“You will not have the same experience at any of the four restaurants,” Allaham said. “I was very careful to create a totally different atmosphere in each location, from the ambience to the food. This way, a person can never feel as though he is repeating his experience.”
Like this article? Sign up for our Daily Digest to get Tablet Magazine’s new content in your inbox each morning.
An Atlanta physician retires after building a network that treats Jewish patients from Ukraine to Ethiopia
Daily rate: $2
Monthly rate: $18
Yearly rate: $180
WAIT, WHY DO I HAVE TO PAY TO COMMENT?
Tablet is committed to bringing you the best, smartest, most enlightening and entertaining reporting and writing on Jewish life, all free of charge. We take pride in our community of readers, and are thrilled that you choose to engage with us in a way that is both thoughtful and thought-provoking. But the Internet, for all of its wonders, poses challenges to civilized and constructive discussion, allowing vocal—and, often, anonymous—minorities to drag it down with invective (and worse). Starting today, then, we are asking people who'd like to post comments on the site to pay a nominal fee—less a paywall than a gesture of your own commitment to the cause of great conversation. All proceeds go to helping us bring you the ambitious journalism that brought you here in the first place.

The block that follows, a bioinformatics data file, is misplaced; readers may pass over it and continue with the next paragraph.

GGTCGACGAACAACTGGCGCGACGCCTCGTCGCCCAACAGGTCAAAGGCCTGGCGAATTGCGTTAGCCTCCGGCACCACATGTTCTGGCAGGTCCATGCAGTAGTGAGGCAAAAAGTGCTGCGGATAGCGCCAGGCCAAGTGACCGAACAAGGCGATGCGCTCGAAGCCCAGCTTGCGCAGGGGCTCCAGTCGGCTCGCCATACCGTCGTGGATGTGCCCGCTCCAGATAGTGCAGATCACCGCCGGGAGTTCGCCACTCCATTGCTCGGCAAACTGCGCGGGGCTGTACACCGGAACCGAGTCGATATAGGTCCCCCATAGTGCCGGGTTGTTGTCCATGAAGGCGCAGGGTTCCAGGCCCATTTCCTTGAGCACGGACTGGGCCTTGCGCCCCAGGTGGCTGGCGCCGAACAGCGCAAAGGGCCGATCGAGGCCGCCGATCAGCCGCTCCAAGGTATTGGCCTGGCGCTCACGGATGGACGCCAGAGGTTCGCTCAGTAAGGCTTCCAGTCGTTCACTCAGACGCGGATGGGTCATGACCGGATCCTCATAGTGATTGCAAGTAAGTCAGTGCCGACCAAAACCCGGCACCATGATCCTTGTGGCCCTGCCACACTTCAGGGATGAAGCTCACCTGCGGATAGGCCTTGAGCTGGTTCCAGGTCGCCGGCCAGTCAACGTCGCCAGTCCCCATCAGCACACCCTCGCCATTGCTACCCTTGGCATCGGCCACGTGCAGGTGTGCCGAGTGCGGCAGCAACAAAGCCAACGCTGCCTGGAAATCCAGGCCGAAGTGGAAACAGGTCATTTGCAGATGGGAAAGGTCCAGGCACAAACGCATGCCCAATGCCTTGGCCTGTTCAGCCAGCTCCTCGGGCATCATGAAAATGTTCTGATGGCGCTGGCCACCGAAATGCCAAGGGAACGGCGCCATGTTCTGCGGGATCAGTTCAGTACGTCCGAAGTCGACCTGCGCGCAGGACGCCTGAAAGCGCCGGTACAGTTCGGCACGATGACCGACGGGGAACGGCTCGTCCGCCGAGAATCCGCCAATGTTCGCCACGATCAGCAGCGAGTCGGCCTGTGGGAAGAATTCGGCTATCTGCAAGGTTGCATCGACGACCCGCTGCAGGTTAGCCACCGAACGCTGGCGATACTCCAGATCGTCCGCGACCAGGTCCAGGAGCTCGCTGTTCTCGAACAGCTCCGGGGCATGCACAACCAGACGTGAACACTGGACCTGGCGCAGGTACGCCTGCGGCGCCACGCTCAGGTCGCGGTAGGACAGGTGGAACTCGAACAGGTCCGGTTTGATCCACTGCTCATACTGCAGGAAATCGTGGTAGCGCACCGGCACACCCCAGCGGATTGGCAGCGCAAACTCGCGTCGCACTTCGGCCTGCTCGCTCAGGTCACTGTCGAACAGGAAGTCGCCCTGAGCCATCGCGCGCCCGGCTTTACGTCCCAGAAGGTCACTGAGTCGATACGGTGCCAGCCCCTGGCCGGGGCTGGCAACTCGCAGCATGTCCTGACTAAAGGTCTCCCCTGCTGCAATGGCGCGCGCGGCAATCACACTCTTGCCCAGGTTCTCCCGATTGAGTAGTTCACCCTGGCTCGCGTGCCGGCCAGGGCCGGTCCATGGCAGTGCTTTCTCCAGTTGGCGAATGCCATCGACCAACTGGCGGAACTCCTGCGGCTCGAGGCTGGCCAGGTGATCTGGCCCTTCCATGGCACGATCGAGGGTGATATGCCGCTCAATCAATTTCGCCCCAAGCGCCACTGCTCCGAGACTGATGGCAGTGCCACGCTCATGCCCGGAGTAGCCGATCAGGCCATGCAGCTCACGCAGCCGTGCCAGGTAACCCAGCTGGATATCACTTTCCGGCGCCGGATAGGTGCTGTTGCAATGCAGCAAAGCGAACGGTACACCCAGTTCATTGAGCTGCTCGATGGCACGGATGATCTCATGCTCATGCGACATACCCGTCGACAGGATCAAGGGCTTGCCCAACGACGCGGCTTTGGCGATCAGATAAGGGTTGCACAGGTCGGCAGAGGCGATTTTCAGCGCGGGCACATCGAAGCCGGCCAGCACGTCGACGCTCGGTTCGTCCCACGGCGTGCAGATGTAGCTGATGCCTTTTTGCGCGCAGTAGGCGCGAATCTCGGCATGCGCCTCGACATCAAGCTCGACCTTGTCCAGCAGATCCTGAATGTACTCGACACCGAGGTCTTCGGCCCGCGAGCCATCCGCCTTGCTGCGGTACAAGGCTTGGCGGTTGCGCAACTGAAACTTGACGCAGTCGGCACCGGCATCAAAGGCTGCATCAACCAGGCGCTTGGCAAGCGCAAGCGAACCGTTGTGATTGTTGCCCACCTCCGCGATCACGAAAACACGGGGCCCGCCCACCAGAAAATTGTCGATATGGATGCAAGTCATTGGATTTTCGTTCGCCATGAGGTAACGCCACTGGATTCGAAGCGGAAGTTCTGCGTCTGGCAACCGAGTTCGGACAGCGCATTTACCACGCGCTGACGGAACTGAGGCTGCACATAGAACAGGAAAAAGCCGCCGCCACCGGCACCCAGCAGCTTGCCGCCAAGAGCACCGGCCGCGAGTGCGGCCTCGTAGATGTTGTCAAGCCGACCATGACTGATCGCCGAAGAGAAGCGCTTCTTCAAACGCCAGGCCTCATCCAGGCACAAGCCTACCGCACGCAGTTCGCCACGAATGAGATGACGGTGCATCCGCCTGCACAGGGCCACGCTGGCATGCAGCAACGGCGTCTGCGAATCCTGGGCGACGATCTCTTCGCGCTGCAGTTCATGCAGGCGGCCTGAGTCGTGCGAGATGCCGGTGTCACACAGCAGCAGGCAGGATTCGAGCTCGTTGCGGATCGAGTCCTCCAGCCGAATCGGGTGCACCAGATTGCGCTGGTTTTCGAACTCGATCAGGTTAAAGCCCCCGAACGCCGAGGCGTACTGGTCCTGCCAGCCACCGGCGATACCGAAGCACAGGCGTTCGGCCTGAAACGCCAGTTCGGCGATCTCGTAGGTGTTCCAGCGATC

I NEED TO BE HEARD! BUT I DONT WANT TO PAY.
Readers can still interact with us free of charge via Facebook, Twitter, and our other social media channels, or write to us at firstname.lastname@example.org. Each week, we’ll select the best letters and publish them in a new letters to the editor feature on the Scroll.
We hope this new largely symbolic measure will help us create a more pleasant and cultivated environment for all of our readers, and, as always, we thank you deeply for your support.